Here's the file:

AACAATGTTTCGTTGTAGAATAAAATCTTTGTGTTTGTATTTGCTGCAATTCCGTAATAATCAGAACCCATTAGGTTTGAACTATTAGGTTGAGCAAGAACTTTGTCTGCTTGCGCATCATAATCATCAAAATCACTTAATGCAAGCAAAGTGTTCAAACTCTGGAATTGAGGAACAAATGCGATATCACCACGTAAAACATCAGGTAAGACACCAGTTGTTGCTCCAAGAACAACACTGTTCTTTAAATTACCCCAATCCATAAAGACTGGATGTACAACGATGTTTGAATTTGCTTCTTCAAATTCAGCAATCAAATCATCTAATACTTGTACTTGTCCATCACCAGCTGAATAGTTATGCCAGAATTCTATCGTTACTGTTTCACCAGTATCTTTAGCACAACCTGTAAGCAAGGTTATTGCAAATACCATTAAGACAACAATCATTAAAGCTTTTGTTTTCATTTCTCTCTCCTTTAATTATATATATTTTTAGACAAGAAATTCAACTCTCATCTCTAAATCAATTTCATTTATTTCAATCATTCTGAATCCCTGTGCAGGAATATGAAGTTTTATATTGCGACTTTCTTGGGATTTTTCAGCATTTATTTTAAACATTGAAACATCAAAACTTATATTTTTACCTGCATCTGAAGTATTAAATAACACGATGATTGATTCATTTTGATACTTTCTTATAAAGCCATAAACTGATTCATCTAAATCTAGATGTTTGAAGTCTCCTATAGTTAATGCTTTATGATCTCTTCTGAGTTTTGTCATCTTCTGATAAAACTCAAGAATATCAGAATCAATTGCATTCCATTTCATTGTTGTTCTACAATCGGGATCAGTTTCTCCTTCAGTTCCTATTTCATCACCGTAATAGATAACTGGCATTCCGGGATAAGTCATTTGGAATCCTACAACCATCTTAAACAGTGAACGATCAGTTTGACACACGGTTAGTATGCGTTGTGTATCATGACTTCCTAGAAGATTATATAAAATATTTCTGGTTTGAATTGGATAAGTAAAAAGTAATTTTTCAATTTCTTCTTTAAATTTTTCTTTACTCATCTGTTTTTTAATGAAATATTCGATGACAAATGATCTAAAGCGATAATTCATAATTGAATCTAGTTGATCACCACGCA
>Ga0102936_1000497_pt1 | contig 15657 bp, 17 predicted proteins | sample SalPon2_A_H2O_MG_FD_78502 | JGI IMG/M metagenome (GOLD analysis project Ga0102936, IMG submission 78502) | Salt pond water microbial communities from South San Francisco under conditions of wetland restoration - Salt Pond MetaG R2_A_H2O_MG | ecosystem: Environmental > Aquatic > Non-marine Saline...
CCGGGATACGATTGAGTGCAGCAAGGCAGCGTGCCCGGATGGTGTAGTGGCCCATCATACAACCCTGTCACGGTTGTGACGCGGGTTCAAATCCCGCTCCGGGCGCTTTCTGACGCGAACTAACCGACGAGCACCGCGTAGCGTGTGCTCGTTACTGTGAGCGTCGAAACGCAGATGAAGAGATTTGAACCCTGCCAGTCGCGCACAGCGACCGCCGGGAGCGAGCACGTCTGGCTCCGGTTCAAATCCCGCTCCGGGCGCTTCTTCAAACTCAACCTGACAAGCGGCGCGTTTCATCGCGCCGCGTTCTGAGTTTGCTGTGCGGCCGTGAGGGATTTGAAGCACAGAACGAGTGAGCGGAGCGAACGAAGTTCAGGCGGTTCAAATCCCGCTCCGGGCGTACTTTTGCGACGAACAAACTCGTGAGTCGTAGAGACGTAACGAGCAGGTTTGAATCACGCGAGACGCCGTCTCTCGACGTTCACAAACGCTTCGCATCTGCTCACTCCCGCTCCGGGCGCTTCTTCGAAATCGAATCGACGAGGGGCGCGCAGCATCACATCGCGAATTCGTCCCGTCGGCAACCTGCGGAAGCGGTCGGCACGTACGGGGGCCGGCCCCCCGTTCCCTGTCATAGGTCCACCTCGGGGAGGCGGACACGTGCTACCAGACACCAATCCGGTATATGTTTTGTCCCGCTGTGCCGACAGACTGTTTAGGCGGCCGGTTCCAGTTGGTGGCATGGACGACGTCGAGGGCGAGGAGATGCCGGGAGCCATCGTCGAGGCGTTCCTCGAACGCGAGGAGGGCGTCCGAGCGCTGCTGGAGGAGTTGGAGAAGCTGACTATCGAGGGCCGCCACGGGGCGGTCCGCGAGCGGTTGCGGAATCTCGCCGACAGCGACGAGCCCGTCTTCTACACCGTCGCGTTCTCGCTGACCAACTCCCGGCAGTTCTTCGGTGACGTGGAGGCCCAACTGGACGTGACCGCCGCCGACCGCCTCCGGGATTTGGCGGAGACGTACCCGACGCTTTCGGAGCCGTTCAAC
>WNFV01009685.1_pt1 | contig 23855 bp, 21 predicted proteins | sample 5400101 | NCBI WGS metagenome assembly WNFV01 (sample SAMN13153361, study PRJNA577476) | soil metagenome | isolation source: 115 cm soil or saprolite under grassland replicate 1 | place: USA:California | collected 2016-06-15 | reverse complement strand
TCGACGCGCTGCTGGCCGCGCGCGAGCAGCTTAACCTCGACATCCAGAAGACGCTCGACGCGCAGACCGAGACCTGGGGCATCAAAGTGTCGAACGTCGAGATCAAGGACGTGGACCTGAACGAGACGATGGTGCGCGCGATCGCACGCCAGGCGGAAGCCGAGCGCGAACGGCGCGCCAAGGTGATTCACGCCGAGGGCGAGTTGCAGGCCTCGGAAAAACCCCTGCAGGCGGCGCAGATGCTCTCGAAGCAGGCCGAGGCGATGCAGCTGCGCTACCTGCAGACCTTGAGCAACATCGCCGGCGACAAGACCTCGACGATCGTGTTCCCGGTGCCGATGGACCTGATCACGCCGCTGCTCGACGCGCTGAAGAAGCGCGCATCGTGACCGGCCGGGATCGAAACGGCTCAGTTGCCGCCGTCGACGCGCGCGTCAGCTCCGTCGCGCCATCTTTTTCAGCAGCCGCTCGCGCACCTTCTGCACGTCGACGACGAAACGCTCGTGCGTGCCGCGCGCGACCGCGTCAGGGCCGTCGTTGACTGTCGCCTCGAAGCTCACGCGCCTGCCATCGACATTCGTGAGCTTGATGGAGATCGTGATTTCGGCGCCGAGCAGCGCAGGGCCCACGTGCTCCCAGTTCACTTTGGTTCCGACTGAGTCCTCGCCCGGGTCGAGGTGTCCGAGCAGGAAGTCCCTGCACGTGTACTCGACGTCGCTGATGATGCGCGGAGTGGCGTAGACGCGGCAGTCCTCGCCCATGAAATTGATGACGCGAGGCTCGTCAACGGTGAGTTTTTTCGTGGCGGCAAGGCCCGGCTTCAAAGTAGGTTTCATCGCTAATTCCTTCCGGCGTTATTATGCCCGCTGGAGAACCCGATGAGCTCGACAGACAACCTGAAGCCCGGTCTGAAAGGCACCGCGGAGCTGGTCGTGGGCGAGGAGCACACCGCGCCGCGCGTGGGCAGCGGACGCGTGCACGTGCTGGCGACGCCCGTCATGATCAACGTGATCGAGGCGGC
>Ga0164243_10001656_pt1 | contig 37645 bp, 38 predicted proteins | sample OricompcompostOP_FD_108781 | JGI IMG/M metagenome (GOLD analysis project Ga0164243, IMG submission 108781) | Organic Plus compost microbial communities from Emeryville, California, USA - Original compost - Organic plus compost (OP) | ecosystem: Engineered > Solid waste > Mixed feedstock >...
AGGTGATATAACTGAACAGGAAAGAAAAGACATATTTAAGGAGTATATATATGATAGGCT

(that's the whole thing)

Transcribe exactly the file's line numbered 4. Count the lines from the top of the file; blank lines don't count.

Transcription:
>WNFV01009685.1_pt1 | contig 23855 bp, 21 predicted proteins | sample 5400101 | NCBI WGS metagenome assembly WNFV01 (sample SAMN13153361, study PRJNA577476) | soil metagenome | isolation source: 115 cm soil or saprolite under grassland replicate 1 | place: USA:California | collected 2016-06-15 | reverse complement strand